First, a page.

Treutlen County, in central Georgia, is the state’s 154th county and comprises 201 square miles. It was created in 1918 from Emanuel and Montgomery counties, and named for John Adam Treutlen, the state’s first governor.
Its original inhabitants were Creek Indians, who lost their land in the 1773 and 1783 Indian cessions. Many of the first white settlers in the area fought in the Revolutionary War (1775-83) and came to the region after the war’s end. Attracted to the area for its wiregrass, which could be adapted to the needs of grazing livestock, they acquired land by lottery and set up subsistence farms, clearing arable land from the pine barrens that cover the county. Agriculture was soon joined by forest-related industry as an economic mainstay; the longleaf pine forests provided raw material for sawmills, turpentine stills, and cabinetmakers.
Most people lived in isolated locations due to the difficulty of building roads in the region. The development of towns was not seen until after the Civil War (1861-65), when the wiregrass region was opened up by the arrival of railroads. In 1902 the Macon, Dublin, and Savannah Railroad extended its line from Macon to Vidalia and built a depot near the town of Lothair. That same year a nearby town, named Soperton for Benjamin Franklin Soper, founder of the Southern Railway and Milling Company and a construction engineer with the Macon, Dublin, and Savannah, was incorporated. Although Lothair was, at the time, more settled than Soperton, the arrival of the railroad accelerated the growth of the newer town, which soon overtook the older community. Continued growth made Soperton the natural choice for county seat when Treutlen County was created in 1918. Its courthouse was built in 1920, renovated in 1976, and added to the National Register of Historic Places in 1980.
During the 1920s James Fowler, a local cotton farmer seeking a way to overcome the economic calamity caused by the boll weevil, planted more than 7 million pine seedlings on 10,000 acres in Treutlen County. Fowler’s work garnered national attention from those who were interested in reforestation. A Savannah scientist, Charles Herty, worked with Fowler to create newsprint from his pine trees, leading to the widespread use of paper made from pine pulp. In 1933 the Soperton News became the first paper in the United States to print the news on pine-pulp paper. The annual Million Pines Arts and Crafts Festival in Soperton, which is nicknamed the “Million Pines City,” honors Fowler and publicizes the importance of pine trees to the county’s economy. Treutlen County continued to grow until the onset of the Great Depression in 1929. At that time, a population decline set in, which was not reversed until the 1980s.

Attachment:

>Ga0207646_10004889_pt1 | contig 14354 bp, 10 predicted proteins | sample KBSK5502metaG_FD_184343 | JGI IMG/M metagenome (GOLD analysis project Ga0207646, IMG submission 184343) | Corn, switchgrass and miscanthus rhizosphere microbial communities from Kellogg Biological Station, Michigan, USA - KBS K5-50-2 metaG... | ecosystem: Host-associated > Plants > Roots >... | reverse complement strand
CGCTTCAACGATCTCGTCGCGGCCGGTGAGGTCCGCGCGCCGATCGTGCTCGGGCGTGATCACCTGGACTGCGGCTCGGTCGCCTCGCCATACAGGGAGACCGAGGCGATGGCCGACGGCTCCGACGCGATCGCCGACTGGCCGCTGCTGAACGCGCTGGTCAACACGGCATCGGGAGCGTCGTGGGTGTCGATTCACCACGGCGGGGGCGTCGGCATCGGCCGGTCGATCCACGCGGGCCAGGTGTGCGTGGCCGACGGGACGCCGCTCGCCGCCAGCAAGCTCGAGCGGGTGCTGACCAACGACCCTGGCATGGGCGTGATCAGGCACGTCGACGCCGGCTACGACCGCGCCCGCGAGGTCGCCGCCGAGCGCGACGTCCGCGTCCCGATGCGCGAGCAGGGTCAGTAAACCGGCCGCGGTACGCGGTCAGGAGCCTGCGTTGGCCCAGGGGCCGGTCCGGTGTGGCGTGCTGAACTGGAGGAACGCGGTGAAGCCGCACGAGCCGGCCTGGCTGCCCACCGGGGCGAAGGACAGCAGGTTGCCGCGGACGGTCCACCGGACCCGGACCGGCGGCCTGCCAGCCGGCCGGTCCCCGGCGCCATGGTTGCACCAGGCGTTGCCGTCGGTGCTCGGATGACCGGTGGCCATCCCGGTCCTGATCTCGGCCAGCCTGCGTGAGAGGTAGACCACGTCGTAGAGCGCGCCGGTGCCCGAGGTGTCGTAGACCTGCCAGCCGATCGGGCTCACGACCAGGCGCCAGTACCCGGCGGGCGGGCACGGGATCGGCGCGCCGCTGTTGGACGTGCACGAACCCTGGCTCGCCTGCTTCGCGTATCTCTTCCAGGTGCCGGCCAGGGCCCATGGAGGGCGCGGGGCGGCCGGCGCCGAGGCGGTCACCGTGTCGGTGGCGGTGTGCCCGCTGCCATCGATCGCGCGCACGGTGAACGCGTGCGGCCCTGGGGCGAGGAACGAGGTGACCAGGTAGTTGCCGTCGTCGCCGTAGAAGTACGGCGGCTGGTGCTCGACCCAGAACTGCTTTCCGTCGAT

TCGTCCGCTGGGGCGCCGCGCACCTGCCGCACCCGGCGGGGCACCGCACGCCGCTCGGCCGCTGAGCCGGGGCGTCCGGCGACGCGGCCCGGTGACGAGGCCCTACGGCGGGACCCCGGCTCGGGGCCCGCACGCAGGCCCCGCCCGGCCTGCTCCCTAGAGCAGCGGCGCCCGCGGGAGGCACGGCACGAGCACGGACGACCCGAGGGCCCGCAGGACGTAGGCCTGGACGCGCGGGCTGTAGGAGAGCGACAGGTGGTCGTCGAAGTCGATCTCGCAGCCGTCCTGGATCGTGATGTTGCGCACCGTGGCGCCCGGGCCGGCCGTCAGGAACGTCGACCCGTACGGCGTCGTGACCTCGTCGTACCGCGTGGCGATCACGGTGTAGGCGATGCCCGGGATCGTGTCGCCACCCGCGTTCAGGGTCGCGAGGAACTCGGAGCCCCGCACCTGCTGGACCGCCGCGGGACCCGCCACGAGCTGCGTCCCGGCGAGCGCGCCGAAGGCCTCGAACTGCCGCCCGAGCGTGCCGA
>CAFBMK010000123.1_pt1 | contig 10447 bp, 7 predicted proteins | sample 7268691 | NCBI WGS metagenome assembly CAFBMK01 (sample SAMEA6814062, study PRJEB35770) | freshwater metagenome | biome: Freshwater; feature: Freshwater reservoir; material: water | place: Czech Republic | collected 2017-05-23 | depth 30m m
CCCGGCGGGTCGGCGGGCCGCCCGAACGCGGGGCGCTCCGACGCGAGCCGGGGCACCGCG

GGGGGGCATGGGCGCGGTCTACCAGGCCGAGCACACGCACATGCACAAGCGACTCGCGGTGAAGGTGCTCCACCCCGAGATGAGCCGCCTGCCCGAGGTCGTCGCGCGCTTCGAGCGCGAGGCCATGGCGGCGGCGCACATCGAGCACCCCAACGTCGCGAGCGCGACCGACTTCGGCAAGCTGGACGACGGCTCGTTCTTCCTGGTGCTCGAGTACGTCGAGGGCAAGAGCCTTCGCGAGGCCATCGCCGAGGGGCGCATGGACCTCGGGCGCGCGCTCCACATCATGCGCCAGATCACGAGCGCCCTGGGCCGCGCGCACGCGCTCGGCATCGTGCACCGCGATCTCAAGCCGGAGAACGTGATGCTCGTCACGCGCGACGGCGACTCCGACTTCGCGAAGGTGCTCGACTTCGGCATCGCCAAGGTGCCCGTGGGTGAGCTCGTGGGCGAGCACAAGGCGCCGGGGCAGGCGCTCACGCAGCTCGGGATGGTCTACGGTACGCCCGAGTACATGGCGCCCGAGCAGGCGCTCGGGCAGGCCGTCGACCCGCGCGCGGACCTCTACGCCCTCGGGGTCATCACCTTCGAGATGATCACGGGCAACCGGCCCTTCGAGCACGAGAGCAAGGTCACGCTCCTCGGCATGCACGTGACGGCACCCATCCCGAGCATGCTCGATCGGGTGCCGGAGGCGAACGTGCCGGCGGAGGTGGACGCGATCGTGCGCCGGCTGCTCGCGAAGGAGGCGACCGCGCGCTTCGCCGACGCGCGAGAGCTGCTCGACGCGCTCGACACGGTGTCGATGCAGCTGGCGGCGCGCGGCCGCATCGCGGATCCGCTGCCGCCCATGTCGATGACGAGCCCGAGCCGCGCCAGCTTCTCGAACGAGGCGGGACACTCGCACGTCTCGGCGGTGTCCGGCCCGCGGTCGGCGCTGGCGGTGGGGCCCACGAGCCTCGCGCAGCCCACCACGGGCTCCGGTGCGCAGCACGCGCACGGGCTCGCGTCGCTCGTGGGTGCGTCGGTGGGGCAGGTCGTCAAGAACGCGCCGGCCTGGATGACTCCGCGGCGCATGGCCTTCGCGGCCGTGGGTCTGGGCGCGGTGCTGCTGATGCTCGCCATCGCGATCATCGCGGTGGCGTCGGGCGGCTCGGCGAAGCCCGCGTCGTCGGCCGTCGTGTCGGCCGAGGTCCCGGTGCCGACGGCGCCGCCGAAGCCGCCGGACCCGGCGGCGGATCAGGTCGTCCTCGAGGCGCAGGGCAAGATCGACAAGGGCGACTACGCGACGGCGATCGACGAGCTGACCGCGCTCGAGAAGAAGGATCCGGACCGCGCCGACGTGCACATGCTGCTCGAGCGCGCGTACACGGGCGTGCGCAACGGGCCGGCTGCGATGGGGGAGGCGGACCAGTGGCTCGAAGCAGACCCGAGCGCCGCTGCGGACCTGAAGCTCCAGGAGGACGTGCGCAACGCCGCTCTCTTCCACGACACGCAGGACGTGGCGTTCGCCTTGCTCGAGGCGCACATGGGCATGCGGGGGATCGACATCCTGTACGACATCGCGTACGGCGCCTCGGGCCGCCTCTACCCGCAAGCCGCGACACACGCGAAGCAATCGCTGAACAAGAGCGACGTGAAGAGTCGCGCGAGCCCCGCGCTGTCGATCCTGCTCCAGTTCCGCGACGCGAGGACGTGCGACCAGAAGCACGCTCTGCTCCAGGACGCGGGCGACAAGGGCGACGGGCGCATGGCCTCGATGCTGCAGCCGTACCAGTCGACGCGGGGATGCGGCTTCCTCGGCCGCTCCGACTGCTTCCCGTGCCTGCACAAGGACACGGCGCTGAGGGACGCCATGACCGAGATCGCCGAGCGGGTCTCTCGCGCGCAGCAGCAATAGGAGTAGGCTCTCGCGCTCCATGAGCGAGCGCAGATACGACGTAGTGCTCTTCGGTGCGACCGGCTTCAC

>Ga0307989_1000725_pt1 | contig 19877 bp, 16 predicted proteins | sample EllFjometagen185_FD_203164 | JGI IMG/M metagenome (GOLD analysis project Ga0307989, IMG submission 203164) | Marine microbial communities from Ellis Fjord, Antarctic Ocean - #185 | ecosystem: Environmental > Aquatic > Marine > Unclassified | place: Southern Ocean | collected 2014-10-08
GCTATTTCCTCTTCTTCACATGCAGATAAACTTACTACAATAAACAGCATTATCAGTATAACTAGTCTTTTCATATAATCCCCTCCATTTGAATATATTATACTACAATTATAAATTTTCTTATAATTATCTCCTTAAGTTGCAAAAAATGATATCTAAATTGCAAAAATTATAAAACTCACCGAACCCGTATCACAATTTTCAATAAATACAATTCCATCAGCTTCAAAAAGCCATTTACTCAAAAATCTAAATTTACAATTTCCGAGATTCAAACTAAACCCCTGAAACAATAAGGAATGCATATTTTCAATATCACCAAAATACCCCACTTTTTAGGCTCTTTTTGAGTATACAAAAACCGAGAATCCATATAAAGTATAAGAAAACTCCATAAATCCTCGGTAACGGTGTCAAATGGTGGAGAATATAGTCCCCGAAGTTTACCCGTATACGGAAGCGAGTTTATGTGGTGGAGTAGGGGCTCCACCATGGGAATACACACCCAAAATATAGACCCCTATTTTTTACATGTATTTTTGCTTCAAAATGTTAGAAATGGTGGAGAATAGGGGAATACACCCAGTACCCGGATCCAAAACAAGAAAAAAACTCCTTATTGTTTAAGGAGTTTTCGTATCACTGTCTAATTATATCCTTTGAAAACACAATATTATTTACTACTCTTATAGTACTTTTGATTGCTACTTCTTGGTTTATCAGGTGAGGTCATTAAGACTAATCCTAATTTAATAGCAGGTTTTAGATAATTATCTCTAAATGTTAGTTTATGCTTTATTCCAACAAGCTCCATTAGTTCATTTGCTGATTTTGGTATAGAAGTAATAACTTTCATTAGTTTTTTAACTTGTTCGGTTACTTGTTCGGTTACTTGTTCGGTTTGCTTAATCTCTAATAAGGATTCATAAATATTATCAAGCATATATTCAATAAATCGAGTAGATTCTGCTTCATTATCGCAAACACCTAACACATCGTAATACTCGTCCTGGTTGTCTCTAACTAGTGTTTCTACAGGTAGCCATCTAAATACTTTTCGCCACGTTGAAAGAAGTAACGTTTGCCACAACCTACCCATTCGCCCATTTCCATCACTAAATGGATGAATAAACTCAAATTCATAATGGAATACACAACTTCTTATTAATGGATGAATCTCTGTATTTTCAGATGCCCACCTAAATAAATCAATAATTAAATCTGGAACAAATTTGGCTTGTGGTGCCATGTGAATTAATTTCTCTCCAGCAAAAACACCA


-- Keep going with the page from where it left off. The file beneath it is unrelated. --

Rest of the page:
Neil Gillis, remembered as the “Father of Treutlen County,” was a local bank director and large landowner who campaigned successfully for the creation of the county. His son Jim L. Gillis served as state senator and Georgia’s highway commissioner. Interstate 16 between Macon and Savannah is called the Jim L. Gillis Highway in his honor. George Troup, governor of Georgia in the 1820s, is buried at Rosemont, his former plantation in Treutlen County.
Points of interest include the Curt Barwick House, home to the Million Pines Visitor Center in Soperton; Jean Gillis Park, site of the Dave Gillis House, the oldest log cabin in the county; and Soperton Depot, which has served as Soperton’s city hall since the early 1970s.
The Treutlen County Workforce Training Center, a satellite campus of Southeastern Technical College, offers technical certificates of credit to high school students in the county.
According to the 2010 U.S. census, the population was 6,885, a slight increase from the 2000 population of 6,854.